“You’re not going to see Isaac’s flashiest numbers every night, but the impact he has on us off the pitch and defensively, and just our morale as a team, you can’t tell. just don’t put it in numbers,” Jarrett Allen said of Okoro. “It’s intangible. It gets us going. just does all the little things you can ask for.

Since joining the NBA, Okoro has been tasked with keeping the best of the opposition. It is his role. He savors it. Bickerstaff trusts him.

James Harder. Bradley Beall. Trae Young. Shai Gilgeous-Alexander. Cade Cunningham. Kyrie Irving. Zach LaVine. Defeat Murray. Jayson Tatum. Anybody. Everyone. One to four. Pick up the full yard. Put pressure on ball carriers. Difficult shots. Fight through screens. Do the extra rotation. Diving for lost bullets.

Fight, smash, hustle.

“We are looking to play physically all the time,” Okoro said. “The effort should always be there. It shouldn’t be an excuse.

In four games against Washington this season, Okoro has held Kuzma to 16 total points on 3-of-10 from the field and 1-of-4 from 3-point range. Kuzma only made one field goal when defended by Okoro on Saturday night – a difficult, off-balance fade with Okoro draped over him.

“He’s shown he can do things offensively too, but his defense is amazing and keeps us going,” Markkanen said of Okoro. “He makes quick plays and rebounds. I think everyone else goes too. It’s a very big chunk of it. We always talk about the three-man roster, but having him in the guard spot is huge for us.

The junkyard dog collar — similar to a football turnover chain — took a while to complete. But he came at the right time.

Amid a tight Eastern Conference playoff race, the Cavs entered Saturday night on a three-game losing streak. They hadn’t been themselves lately, losing the grip of that defense-focused identity. Prior to the All-Star break, rebuilding Indiana, Philadelphia and Atlanta all eclipsed the 100-point mark. In the first-half finale, the Hawks scored 124 points, second Cleveland dropped all season.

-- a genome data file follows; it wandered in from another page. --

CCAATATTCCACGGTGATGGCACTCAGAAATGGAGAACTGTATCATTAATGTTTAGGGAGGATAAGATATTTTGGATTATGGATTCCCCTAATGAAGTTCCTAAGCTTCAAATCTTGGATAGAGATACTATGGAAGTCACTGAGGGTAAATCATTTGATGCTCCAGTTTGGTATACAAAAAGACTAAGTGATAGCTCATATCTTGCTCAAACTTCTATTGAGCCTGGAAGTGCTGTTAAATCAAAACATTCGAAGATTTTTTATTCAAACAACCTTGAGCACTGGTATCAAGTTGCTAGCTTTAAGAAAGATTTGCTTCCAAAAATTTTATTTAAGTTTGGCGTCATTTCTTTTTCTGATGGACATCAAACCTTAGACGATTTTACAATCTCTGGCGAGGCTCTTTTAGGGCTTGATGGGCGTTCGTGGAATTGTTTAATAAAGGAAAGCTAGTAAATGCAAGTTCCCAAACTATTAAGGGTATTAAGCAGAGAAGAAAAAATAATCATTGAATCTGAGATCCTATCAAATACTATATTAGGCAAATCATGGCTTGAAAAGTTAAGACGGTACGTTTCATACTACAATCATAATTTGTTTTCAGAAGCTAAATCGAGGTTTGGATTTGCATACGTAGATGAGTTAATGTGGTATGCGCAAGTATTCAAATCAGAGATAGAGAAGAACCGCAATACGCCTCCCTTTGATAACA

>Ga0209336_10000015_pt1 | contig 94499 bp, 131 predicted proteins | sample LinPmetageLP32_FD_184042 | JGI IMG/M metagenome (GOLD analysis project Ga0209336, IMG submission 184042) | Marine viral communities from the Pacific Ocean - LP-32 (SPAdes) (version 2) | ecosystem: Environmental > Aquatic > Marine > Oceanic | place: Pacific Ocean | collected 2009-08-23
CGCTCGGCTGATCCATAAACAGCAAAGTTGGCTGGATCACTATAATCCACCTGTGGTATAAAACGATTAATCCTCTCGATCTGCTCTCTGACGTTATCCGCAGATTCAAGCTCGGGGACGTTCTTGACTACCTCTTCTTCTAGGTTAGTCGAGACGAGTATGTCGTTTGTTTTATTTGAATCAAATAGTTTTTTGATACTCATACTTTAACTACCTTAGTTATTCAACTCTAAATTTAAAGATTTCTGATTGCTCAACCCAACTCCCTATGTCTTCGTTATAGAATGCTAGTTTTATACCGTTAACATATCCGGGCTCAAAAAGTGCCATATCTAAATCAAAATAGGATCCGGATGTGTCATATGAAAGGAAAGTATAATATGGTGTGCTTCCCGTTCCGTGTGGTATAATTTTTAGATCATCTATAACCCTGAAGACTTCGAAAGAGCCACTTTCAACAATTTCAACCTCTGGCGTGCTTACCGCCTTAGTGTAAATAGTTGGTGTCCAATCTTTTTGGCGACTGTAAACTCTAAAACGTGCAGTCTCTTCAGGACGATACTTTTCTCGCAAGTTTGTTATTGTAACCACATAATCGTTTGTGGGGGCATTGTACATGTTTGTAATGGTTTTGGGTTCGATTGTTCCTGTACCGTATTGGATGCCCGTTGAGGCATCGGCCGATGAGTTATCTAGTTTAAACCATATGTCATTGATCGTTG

Then came the disappointing loss in Detroit two nights earlier, which forced a miffed Bickerstaff to deliver a direct and clear message about playing to a certain standard, with the kind of effort and attitude that sparked this reversal season.

“We played so hard in those first 58 games and we can’t let go now, having achieved all of that,” Cedi Osman said. “It’s time to get to the playoffs. It’s time to go one step further. That’s what JB challenged us to. The loss to Detroit wasn’t us. I’m not trying to underestimate anyone, but we know we can be better and we have to be better.

“It’s really important to win when you’re playing badly. It was one of those games, but I don’t think we gave up. We lost a few bodies, we were down in the score, but we still kept playing. And I think that’s what makes us special. It was really important to answer tonight. I believe we took a step forward tonight to become the old Cavaliers.

It certainly looked like it. Unattractive, low-scoring game. Multiple efforts. Suffocating defense. Disputed moves. Offensive rebounds. Heart. Hustle. Resilience. To resolve.

“It was a chore,” Bickerstaff said. “These are individuals who decided they were going to have an impact on the outcome. They kind of knew where we were at this point. Every game we win will have to start on the defensive side of the pitch. It’s the only way to give yourself a chance. We can’t afford to be pretty and sweet through things right now. That hasn’t been our identity thus far, and when you’re missing so many parts of your offense, you have to find something else. We must, as individuals and as a team, outperform the man and the team in front of us.

Despite being more than 41 minutes behind, Cleveland rallied from a nine-point deficit in the final six minutes, edging the Wizards 17-2 in that streak.

The comeback was fueled by Okoro, who took over the defense late and proudly walked through the locker room with that shiny new gold medallion around his neck.

Okoro is the embodiment of the Cavs identity. The junkyard dog that sets the tone.